Were Apple's iPhone Sales 'Crappy'? Henry Blodget Thinks So

NEW YORK ( TheStreet) -- Tuesday on TheStreet, I chided Wall Street analysts for their role in the iPhone 5-related dive in Apple's ( AAPL) stock price.

I was unfair, but only to the extent that I unintentionally exonerated the media from its share of the blame.

The hype surrounding this story showcased -- and, sadly, continues to showcase -- everything that is wrong with the smash-and-grab 24-hour news cycle.

I believe in being provocative, in bringing entertainment value alongside investment value and unique perspectives on the news. That's all good. But, above all else, I shoot straight.

For instance, my first reaction to news that Apple "missed" iPhone 5 estimates was not that they "missed," but that irresponsible Wall Street analysts who produce unscientific and unreliable projections deserve flack for bigger picture problems in the dysfunctional analyst-media-stock market relationship.

For better, but usually for worse, the media eats analyst conjecture up.

This unfortunate tradition of taking seriously the numbers analysts pull out of the air leads us to the absurd territory of being let down when Apple sells, at minimum, 5 million phones in one weekend!

And, if you're Henry Blodget at Business Insider, you can be all over the place on the issue. While you're there, you can take a well-regarded partner like Bloomberg into the mud with you.

Here's a Tuesday morning Tweet from Blodget:

Follow me here.

Blodget teases a story by referring to iPhone sales as "crappy."

Let's start with what's wrong with that.

First, they weren't crappy. If they were, I guess his characterization would have been fine. But, they weren't.

The number, including preorders, might have been more than seven million. And, by now, who knows how high it's gone? So Henry, please tell us, what the hell were you talking about when you said sales were "crappy?"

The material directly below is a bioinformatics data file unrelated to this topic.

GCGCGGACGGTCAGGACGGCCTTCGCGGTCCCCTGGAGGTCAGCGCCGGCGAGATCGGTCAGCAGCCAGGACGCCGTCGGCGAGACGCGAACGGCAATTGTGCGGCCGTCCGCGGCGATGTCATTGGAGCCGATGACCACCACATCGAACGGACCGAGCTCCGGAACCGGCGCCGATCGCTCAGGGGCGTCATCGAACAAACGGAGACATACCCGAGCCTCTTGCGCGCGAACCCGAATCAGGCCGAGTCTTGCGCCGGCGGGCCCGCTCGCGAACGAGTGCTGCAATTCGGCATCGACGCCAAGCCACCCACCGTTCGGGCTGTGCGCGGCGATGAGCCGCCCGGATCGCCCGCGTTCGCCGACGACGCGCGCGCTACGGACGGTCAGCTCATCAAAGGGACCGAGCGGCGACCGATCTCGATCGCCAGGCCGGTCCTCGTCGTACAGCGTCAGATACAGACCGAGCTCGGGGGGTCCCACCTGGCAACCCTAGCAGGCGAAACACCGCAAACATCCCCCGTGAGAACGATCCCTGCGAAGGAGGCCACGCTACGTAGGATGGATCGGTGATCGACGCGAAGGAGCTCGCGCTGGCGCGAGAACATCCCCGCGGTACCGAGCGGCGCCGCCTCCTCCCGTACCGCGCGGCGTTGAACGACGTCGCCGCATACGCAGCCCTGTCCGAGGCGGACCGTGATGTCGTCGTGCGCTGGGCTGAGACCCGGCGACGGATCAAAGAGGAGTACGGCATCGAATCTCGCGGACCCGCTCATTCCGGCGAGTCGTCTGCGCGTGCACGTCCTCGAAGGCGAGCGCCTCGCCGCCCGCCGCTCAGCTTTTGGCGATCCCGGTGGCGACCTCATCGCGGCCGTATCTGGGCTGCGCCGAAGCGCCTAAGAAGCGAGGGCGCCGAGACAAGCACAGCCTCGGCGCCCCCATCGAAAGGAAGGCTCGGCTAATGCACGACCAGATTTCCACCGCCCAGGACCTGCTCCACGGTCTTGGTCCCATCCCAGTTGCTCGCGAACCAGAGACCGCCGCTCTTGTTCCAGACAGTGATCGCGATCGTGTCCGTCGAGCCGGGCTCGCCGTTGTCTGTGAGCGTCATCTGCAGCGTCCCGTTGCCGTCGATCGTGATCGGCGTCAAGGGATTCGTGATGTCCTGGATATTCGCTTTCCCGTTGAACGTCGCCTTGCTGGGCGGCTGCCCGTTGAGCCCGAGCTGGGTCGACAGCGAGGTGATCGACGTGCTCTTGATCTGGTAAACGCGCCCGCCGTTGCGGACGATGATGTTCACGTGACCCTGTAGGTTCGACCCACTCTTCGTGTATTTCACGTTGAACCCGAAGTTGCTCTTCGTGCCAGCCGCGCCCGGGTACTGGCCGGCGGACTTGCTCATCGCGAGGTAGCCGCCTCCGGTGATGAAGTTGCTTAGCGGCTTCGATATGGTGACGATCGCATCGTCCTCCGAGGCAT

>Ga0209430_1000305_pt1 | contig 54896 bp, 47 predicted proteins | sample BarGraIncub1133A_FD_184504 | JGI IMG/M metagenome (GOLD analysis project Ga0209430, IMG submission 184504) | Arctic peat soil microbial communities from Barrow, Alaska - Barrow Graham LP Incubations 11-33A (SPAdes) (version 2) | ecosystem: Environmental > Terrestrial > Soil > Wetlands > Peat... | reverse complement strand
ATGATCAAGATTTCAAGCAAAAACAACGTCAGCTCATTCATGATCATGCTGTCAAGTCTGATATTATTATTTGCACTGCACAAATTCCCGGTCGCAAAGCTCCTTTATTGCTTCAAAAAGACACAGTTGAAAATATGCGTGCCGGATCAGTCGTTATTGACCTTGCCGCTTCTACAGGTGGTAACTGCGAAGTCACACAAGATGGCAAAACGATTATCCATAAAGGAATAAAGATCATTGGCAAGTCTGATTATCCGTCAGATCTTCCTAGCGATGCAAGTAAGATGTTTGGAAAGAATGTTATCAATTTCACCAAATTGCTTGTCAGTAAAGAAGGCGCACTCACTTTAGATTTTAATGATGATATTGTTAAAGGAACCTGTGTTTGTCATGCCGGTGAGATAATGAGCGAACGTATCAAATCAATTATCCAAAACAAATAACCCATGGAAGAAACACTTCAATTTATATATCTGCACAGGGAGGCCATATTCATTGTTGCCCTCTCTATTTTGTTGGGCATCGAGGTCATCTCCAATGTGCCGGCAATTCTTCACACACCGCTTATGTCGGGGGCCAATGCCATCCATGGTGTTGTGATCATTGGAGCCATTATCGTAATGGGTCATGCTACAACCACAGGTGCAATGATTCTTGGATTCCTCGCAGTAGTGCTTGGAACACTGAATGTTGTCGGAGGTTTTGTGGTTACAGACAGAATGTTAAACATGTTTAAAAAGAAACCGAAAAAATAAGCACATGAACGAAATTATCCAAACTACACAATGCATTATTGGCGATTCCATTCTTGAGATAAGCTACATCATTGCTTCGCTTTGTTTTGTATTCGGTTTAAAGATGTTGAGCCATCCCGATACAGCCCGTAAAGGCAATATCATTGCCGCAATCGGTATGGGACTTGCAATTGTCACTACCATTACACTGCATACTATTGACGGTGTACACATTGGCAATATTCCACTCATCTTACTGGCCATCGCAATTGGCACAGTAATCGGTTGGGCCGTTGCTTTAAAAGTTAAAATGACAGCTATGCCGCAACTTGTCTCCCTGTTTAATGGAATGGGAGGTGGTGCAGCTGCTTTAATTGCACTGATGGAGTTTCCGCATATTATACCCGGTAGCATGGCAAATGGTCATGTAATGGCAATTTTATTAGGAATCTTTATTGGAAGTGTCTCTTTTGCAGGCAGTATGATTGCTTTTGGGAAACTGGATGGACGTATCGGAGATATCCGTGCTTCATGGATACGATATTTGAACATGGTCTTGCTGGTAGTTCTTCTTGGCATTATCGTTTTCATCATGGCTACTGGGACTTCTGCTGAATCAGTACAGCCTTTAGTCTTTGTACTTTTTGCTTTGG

What makes things even worse is that Blodget uses the disingenuous "crappy" line to lead into a story that absolutely does not reflect the tone of his tease. When you open the link, you come to a Business Insider-hosted version of this relatively tame Bloomberg story titled, "Apple iPhone 5's Thin Display Drives Supply Shortfall."

Typical Bloomberg there. Strong, solid, straightforward reporting. I can't imagine Bloomberg appreciates Blodget using its story to slum on Twitter.

We can only speculate on Apple's iPhone sales from the weekend and where they are now. One thing, however, cannot be more clear. It's pathetic to categorize record-breaking sales of at least 5 million in a few days as "crappy."

Because, if you read the Bloomberg story, and actually consider the reality of the situation, no sane and logical person could actually come to a conclusion that even includes "crappy" in it.

It seems to me that Apple ran out of iPhones. As bearish as I am on Apple's future prospects without Steve Jobs and with Tim Cook, I am not crazy.

One of Cook's best-known skills is that he is a master of the supply chain. He likely sat in meetings or on conference calls where he asked directly, "What's the deal with this touchscreen component? How will this impact production?"

Maybe he was told what the people in the room thought he wanted to hear. Maybe he erred in believing it. And, now, Apple cannot meet demand. Maybe he knew all along what would happen if sales paced ahead of iPhone 4 and iPhone 4s. Maybe he had that classic Apple press release written months ago:
"Demand for iPhone 5 has been incredible and we are working hard to get an iPhone 5 into the hands of every customer who wants one as quickly as possible," said Tim Cook, Apple's CEO. "While we have sold out of our initial supply, stores continue to receive iPhone 5 shipments regularly and customers can continue to order online and receive an estimated delivery date. We appreciate everyone's patience and are working hard to build enough iPhone 5s for everyone."

Maybe Cook is playing us all. He knew what was about to happen. And he has created unprecedented pent-up demand for iPhone 5 heading into the two most important quarters in his time as CEO. If this is the case, he's walking a fine line with customers, no doubt. But, one thing he absolutely did not do is produce "crappy" sales.

At the time of publication, the author held no positions in any of the stocks mentioned in this article.

This article is commentary by an independent contributor, separate from TheStreet's regular news coverage.
Rocco Pendola is a private investor with nearly 20 years experience in various forms of media, ranging from radio to print. His work has appeared in academic journals as well as dozens of online and offline publications. He uses his broad experience to help inform his coverage of the stock market, primarily in the technology, Internet and new media spaces. He has taken a long-term approach to investing, focusing on dividend-paying stocks, since he opened his first account as a teenager. Pendola, 37, is based in Santa Monica, Calif., where he lives with his wife and child.